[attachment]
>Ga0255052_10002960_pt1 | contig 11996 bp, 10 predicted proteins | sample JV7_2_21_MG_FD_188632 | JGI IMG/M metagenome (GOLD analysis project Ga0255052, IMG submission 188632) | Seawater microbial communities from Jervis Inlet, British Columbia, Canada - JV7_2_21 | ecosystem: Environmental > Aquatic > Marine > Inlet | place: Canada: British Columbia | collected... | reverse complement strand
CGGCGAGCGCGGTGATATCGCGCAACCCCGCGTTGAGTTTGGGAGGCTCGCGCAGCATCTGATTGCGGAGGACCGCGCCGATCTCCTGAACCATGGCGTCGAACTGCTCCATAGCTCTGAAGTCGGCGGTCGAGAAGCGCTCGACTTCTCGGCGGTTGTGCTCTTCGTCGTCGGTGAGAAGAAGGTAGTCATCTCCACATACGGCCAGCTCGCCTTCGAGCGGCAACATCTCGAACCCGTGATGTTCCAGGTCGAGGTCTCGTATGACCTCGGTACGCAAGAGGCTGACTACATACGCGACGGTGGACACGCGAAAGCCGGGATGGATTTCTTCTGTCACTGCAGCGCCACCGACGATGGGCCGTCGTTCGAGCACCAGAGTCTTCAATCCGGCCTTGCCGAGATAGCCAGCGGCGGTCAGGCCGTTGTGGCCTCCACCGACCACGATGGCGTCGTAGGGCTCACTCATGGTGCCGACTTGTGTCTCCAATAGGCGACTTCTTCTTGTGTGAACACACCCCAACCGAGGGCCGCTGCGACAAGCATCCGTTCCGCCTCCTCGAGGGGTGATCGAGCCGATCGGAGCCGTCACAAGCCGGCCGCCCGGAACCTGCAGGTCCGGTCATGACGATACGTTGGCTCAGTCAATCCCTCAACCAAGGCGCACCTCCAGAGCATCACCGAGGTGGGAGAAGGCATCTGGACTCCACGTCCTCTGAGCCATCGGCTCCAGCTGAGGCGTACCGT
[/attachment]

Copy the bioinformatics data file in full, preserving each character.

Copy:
>Ga0255052_10002960_pt1 | contig 11996 bp, 10 predicted proteins | sample JV7_2_21_MG_FD_188632 | JGI IMG/M metagenome (GOLD analysis project Ga0255052, IMG submission 188632) | Seawater microbial communities from Jervis Inlet, British Columbia, Canada - JV7_2_21 | ecosystem: Environmental > Aquatic > Marine > Inlet | place: Canada: British Columbia | collected... | reverse complement strand
CGGCGAGCGCGGTGATATCGCGCAACCCCGCGTTGAGTTTGGGAGGCTCGCGCAGCATCTGATTGCGGAGGACCGCGCCGATCTCCTGAACCATGGCGTCGAACTGCTCCATAGCTCTGAAGTCGGCGGTCGAGAAGCGCTCGACTTCTCGGCGGTTGTGCTCTTCGTCGTCGGTGAGAAGAAGGTAGTCATCTCCACATACGGCCAGCTCGCCTTCGAGCGGCAACATCTCGAACCCGTGATGTTCCAGGTCGAGGTCTCGTATGACCTCGGTACGCAAGAGGCTGACTACATACGCGACGGTGGACACGCGAAAGCCGGGATGGATTTCTTCTGTCACTGCAGCGCCACCGACGATGGGCCGTCGTTCGAGCACCAGAGTCTTCAATCCGGCCTTGCCGAGATAGCCAGCGGCGGTCAGGCCGTTGTGGCCTCCACCGACCACGATGGCGTCGTAGGGCTCACTCATGGTGCCGACTTGTGTCTCCAATAGGCGACTTCTTCTTGTGTGAACACACCCCAACCGAGGGCCGCTGCGACAAGCATCCGTTCCGCCTCCTCGAGGGGTGATCGAGCCGATCGGAGCCGTCACAAGCCGGCCGCCCGGAACCTGCAGGTCCGGTCATGACGATACGTTGGCTCAGTCAATCCCTCAACCAAGGCGCACCTCCAGAGCATCACCGAGGTGGGAGAAGGCATCTGGACTCCACGTCCTCTGAGCCATCGGCTCCAGCTGAGGCGTACCGT